A monumental shift occurred in international relations itself with the fall of the Soviet Union. What this signified to America was it apparently achieved ‘the end of history’. Without the USSR to offer the world an alternative to Western principals, the world shifted into a unipolar world. It also offered the US an occasion to return to its isolationist-republican roots. However, instead of reverting back to its ideological origins, the US evolved further, going from a World Hegemon into a Hyperpower. What being a Hyperpower means, that the US believes itself to be ‘exceptional’; it therefore declares itself to be above diplomacy and international law and is allowed to initiate pre-emptive strikes and warfare, if it decides to do so. It also reserves the right to impose its will upon Middle Powers via asymmetrical means, such as colour revolutions in order to enact regime change.

The 9/11 Terrorist Attacks ushered in a new chapter in American foreign policy, where Hyperpower-America was revealed to the world under the neoconservative Bush Doctrine. In the fight against international terrorism, it advocated pre-emptive warfare, unilateralism and military hegemony.[37] Ironically, the War on Terror has the US simply following the Cold War precedent of expansion and geo-manipulation of smaller nations, however the difference between the two eras, is that now the United States no longer has another Superpower to act as counterweight, and force its Administrations to consider its actions.

In regards to Egypt, the War on Terror had major implications for its pro-Western President Mubarak, who oversaw a nation with a long history with the terrorist groups such as the Muslim Brotherhood. While Egypt was willing to support the Bush Administration, it refused to actively invade it regional neighbours. The fact that the US then preceded to do whatever it felt necessary, showed that Egypt had no influence in it relationship with the US Hyperower. However, when his people eventually rebelled against him in 2011, which resulted in a coup d’état with the militarist Muslim Brotherhood coming to power, the Obama Administration declared that the US did not consider the new government to be ally or enemy.[38] However, I would think that the US is concerned with the Brotherhood’s aggressive attitude towards Israel. This shows, once again, United States support for Zionism has drew it back into Middle Eastern affairs. Furthermore, Obama’s words demonstrate that the US doesn’t really care about terrorism, as long as the Egyptian Government is able to foster a workable relationship with the United States. Allies such as Mubarak are ultimately expendable, as long as the Egyptian government does not threaten US interests or domination within the region.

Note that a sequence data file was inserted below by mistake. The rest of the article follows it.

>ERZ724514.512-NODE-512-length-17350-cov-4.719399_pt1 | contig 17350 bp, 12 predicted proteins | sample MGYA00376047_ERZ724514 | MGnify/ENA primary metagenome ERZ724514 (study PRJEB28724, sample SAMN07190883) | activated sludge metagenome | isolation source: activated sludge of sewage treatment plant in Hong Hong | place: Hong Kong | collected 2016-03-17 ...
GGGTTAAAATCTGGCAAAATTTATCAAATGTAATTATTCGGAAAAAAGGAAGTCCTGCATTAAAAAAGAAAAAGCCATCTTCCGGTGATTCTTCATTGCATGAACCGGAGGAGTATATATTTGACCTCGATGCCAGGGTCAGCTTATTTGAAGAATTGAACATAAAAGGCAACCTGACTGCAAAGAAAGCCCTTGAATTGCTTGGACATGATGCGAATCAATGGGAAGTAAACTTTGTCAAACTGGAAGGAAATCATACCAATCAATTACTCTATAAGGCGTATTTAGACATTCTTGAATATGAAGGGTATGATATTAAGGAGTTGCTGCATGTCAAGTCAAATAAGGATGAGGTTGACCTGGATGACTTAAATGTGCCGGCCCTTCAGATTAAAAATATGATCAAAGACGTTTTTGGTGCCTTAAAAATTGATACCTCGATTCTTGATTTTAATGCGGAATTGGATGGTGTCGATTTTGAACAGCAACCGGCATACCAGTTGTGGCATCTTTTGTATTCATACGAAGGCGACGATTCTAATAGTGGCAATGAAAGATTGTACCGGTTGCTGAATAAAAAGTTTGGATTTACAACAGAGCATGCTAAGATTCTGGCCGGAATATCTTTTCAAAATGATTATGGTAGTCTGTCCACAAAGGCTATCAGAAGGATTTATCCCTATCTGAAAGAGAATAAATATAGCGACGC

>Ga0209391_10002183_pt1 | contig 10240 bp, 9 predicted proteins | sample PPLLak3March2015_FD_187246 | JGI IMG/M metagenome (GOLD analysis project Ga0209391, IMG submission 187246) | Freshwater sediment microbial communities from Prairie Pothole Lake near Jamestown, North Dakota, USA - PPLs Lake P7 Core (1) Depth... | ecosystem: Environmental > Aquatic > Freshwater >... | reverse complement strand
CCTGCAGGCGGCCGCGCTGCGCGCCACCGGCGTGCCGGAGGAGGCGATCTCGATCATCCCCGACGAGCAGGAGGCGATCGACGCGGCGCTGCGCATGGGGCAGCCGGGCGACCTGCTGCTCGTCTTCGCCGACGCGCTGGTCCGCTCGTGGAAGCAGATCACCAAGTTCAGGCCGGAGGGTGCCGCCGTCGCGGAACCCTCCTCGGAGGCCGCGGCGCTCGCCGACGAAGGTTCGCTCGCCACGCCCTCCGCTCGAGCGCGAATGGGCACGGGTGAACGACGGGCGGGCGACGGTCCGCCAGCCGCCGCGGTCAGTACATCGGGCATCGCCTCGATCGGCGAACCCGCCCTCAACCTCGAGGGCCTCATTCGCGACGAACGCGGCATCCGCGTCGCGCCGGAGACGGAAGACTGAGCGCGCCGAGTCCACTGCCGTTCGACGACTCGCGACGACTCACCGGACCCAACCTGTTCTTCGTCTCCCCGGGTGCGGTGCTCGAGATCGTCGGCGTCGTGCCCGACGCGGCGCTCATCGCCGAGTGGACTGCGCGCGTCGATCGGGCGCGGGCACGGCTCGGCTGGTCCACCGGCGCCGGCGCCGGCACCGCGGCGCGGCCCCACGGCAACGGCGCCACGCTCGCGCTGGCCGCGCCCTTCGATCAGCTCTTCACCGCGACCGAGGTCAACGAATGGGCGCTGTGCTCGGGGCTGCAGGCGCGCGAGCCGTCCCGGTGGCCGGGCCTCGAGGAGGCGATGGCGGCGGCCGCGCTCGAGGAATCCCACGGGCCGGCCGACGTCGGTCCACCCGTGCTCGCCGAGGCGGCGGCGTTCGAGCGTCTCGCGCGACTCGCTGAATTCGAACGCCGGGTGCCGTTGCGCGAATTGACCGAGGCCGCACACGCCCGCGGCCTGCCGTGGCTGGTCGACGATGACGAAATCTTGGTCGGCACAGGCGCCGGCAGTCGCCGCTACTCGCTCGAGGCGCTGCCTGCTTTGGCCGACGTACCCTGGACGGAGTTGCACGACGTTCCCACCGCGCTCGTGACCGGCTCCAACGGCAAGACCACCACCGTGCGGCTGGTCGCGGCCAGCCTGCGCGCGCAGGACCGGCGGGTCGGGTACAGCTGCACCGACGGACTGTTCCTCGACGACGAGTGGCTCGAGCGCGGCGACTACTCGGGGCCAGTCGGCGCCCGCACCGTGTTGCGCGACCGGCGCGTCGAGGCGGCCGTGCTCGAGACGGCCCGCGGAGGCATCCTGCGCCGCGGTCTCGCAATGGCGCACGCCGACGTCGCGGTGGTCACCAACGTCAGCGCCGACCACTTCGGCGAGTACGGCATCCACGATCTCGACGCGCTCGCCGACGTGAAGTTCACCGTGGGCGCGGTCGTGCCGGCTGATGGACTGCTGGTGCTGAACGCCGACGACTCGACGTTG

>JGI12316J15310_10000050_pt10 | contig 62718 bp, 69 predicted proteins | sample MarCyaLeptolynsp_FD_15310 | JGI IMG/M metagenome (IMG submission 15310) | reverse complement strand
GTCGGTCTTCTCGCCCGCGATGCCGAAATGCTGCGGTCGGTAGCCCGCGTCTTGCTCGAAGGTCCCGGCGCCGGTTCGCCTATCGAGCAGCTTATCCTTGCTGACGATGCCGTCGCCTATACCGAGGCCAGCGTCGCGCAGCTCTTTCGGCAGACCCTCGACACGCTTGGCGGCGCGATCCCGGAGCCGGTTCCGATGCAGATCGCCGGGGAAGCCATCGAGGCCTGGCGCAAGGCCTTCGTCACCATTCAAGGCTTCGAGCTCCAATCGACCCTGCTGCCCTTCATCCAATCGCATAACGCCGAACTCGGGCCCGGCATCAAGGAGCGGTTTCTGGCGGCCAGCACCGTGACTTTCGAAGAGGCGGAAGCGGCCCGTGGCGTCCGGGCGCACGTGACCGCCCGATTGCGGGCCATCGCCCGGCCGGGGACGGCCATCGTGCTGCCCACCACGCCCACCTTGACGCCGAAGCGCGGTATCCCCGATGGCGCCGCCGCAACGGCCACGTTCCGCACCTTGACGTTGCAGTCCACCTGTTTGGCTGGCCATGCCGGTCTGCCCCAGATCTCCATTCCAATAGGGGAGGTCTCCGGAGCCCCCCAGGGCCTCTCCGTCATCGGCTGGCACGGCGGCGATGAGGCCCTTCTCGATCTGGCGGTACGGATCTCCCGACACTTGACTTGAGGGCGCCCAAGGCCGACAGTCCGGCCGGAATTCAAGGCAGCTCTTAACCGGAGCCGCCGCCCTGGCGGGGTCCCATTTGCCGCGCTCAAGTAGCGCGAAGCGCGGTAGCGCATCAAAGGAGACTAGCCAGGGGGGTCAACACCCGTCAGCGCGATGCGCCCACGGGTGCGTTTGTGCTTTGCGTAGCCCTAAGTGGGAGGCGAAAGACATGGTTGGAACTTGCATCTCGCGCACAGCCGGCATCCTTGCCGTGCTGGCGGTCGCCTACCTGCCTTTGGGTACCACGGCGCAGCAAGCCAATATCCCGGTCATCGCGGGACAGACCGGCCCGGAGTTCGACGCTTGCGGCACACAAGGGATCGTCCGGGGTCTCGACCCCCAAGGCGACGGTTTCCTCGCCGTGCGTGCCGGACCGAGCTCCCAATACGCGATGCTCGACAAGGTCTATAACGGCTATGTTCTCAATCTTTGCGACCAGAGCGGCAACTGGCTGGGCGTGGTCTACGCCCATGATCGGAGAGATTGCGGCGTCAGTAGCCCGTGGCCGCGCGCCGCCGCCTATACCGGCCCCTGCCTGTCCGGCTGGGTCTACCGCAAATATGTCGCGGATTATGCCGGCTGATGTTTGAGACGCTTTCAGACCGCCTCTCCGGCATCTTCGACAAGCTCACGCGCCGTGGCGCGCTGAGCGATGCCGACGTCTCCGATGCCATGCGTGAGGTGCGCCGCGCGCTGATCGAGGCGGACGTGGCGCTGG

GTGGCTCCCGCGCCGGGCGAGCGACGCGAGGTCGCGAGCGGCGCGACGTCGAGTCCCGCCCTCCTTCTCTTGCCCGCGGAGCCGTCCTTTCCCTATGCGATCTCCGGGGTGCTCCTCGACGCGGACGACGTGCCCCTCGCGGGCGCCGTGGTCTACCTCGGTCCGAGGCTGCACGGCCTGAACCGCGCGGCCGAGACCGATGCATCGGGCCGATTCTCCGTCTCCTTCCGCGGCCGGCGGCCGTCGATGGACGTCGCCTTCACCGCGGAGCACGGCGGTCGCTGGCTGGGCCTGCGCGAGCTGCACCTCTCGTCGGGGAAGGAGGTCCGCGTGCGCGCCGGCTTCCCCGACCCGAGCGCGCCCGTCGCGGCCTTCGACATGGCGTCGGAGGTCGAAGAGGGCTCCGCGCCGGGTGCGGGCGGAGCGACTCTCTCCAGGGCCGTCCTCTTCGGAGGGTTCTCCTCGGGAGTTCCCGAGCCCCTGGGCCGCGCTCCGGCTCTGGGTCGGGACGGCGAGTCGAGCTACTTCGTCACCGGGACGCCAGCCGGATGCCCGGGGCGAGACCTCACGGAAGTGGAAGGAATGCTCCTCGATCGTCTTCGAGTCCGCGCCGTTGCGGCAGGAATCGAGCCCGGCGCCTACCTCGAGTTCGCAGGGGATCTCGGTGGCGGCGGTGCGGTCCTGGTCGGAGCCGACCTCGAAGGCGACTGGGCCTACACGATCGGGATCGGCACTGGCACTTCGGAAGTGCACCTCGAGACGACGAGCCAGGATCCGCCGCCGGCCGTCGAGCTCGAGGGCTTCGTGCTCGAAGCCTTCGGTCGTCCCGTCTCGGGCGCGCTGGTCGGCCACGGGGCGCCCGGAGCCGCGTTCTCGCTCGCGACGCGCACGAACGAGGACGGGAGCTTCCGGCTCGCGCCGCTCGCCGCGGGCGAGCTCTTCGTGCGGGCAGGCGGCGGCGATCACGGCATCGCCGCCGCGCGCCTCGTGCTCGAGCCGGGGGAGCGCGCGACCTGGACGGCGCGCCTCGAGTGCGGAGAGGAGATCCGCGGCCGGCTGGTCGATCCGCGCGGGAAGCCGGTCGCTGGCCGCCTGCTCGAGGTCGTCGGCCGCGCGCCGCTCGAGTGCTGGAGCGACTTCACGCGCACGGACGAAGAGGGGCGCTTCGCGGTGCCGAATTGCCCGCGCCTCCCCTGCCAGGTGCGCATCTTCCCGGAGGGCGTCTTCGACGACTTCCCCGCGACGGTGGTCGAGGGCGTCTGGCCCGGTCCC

Conclusion –                                                        

In conclusion, it appears that the true narrative of US-Middle Eastern politics is based on fighting international threats, such as the Cold War and Terrorism, with Arab nationalism and Zionism being only a secondary concern. By doing so, the US has evolved from being a isolationist nation, into a superpower, to a global hegemon and finally a unrestrained Hyperpower. Although it had an opportunity to return to its isolationist roots when it achieved its unipolar moment, the US decided to pursue the role of ‘Global Policemen’ the perceived threats to world peace. Until the US realizes the concept of unintended consequences, it will forever be involved in the affairs of others.

Bibliography –

Anonymous (1981) Anwar Sadat’s Legacy, The New Republic, Vol.185, No.4

Anonymous (1950) A Report to the National Security Council – NSC 68, Truman Library, United States